Researchers try meta-analysis to find what works, what doesn’t.
In the search for solutions to poverty, there’s more to do than pinpoint programs that work.
Katherine Magnuson, an associate professor at the UW’s Institute for Research on Poverty, is not afraid to tell policymakers to take funding away or to require improvements from programs that clearly are not helping poor children and families as advertised.
“To me, every dollar that’s spent on a program that’s not effective is a dollar not being spent on a program that is effective,” she says. “From a research standpoint, it’s just as important to know what doesn’t work as what does work.”
There’s plenty of proof that early intervention is needed: one study found that three-year-olds from low-income homes have half the vocabulary of their more affluent peers. But Magnuson devotes her efforts to finding evidence of what actually makes a difference for those children and their families, a common theme in the UW institute’s work.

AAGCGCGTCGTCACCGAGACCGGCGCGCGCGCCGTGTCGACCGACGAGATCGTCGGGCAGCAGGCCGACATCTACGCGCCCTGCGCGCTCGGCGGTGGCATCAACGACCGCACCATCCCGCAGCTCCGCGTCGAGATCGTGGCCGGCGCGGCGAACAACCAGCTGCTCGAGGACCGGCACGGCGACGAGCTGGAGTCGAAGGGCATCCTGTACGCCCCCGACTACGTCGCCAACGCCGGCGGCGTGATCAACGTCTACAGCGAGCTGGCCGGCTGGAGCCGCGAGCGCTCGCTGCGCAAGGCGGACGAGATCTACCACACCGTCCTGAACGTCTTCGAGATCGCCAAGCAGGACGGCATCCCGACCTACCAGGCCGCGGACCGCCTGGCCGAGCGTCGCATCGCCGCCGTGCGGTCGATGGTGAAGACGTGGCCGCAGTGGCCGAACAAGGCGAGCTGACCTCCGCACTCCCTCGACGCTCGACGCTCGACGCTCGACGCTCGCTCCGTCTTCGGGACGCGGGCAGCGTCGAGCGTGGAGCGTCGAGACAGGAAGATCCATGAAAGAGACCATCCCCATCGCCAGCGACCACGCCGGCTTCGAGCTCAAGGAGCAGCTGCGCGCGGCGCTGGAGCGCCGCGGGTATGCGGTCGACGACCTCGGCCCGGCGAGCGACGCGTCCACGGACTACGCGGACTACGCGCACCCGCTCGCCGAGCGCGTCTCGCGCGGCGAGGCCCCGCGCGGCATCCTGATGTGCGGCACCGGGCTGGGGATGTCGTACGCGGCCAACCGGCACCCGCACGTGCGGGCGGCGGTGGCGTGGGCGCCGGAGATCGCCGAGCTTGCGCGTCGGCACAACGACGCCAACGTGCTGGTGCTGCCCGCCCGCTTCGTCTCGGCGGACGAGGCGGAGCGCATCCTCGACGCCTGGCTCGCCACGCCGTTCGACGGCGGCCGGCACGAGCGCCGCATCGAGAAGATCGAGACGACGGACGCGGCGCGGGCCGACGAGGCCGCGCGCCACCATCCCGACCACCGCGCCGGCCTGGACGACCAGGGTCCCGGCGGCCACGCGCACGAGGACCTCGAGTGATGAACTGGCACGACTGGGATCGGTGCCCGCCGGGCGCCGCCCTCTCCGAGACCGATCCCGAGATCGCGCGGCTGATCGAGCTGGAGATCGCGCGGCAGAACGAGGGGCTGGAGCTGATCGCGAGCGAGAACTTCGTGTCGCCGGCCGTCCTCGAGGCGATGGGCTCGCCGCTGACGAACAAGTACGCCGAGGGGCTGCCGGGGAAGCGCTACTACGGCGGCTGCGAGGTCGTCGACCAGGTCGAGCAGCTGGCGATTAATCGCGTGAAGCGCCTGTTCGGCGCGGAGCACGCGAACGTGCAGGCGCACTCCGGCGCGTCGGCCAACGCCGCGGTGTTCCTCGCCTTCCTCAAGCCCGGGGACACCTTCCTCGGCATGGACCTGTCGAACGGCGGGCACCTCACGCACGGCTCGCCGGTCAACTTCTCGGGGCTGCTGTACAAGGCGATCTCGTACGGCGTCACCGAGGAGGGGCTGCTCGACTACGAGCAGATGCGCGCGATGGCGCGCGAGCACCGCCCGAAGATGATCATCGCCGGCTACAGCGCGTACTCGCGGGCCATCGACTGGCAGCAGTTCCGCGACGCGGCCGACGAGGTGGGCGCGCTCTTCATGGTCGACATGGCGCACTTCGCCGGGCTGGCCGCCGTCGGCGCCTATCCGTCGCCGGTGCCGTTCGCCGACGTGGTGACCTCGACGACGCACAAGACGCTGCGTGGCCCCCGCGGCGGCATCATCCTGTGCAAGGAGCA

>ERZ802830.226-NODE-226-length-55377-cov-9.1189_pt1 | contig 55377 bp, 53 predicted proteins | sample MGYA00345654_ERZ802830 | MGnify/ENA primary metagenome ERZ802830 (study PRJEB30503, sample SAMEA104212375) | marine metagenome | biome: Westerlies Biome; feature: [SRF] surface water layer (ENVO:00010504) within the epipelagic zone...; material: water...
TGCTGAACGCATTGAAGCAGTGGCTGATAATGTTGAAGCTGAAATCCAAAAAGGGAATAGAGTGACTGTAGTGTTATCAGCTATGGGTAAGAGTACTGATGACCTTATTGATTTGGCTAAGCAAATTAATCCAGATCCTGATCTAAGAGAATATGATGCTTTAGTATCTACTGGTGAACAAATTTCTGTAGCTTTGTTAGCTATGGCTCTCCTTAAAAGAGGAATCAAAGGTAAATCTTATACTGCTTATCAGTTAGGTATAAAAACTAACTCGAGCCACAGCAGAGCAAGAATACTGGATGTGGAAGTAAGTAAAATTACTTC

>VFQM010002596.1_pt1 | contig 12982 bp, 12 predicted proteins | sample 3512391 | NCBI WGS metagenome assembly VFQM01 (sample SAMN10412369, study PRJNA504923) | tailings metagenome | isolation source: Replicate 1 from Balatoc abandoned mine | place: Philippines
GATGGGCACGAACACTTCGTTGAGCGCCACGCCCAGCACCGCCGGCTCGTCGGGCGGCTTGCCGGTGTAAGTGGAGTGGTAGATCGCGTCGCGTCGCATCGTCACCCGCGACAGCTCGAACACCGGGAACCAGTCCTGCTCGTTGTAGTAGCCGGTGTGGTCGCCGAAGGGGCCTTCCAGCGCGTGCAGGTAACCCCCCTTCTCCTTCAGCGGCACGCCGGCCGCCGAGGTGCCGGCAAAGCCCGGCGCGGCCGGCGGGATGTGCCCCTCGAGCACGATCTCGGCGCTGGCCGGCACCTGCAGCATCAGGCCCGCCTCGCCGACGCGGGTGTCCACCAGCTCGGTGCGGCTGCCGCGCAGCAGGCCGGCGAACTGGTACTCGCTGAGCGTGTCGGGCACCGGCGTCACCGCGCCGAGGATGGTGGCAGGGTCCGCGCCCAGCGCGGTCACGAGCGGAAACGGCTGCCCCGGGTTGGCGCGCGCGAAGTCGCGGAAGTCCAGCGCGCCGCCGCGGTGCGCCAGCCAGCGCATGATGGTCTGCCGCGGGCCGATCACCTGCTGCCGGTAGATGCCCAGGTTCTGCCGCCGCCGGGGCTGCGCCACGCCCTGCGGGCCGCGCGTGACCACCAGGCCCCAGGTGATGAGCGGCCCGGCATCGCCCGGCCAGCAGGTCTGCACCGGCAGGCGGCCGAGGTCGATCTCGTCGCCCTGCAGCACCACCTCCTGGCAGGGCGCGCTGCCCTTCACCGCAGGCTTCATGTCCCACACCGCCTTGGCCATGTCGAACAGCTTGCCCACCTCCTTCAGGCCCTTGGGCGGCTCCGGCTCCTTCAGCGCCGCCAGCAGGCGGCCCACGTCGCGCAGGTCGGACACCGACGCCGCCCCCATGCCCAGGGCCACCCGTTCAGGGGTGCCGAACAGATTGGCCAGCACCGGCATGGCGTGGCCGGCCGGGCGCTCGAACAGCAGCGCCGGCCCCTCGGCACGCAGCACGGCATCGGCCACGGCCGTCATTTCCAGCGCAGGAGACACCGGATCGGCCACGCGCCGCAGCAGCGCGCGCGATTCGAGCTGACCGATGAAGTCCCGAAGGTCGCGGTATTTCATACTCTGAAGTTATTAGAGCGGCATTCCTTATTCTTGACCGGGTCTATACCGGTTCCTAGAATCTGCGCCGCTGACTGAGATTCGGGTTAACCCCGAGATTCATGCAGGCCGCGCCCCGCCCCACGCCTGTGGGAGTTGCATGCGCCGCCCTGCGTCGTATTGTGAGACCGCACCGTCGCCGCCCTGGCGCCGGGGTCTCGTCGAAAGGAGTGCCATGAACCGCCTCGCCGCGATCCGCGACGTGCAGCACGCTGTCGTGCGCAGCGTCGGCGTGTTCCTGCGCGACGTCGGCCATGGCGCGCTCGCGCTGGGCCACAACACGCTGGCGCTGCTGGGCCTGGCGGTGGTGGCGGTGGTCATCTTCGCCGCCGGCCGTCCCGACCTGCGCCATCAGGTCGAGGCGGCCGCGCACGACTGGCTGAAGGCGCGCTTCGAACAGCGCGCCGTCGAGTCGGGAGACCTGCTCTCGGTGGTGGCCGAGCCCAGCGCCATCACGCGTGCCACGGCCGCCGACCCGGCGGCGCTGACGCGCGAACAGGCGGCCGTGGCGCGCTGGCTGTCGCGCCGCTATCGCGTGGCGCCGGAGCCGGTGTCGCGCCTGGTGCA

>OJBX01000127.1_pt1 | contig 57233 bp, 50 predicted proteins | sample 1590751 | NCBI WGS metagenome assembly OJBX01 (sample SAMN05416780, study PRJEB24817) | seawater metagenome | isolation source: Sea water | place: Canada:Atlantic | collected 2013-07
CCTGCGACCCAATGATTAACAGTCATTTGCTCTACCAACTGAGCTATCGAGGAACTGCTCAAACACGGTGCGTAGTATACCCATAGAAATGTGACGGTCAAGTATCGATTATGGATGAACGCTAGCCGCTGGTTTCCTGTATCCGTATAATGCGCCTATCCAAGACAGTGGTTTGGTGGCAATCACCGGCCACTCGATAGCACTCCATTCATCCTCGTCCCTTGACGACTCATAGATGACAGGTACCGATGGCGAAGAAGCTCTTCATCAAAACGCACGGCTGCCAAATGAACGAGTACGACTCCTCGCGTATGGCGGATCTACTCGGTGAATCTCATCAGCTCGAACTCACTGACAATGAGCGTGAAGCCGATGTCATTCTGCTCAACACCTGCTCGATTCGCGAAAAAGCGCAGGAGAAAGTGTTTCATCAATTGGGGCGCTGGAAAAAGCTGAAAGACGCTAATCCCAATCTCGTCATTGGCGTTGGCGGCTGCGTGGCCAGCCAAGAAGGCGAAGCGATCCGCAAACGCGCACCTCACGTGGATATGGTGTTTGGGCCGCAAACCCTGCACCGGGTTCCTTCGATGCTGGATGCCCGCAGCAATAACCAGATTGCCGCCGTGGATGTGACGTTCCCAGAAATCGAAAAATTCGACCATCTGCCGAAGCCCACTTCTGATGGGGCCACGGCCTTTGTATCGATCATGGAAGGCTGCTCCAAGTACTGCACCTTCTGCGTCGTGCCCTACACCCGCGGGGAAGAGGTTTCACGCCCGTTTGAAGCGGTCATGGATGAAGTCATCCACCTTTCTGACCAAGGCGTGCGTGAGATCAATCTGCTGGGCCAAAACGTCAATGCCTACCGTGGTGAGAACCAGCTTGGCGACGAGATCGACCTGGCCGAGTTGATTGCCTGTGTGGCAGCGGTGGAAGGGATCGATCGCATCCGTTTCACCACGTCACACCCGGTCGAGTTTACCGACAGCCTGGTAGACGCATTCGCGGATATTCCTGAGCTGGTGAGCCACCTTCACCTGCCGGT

With colleagues from the University of California-Irvine and Harvard, Magnuson is conducting a large meta-analysis — essentially a study of studies — to identify common factors in programs that are effective at helping at-risk children. Their research is tackling a number of assumptions that seem logical, but have not been proven with data, including parental involvement as a necessary ingredient for effective early-childhood programs.
“We’re hoping to untangle whether it does make a difference and in what ways it makes a difference,” she says.
Published in the Fall 2010 issue
Margaret Smith September 17, 2010
I hope that the results of the study will be widely publicized, to that laypeople as well as academics can learn which efforts in their own communities to support. I heartily agree with Magnuson’s statement that “every dollar that’s spent on a program that’s not effective is a dollar not being spent on a program that is effective”. Where those dollars are scarce (everywhere, these days), they need to be concentrated on what works.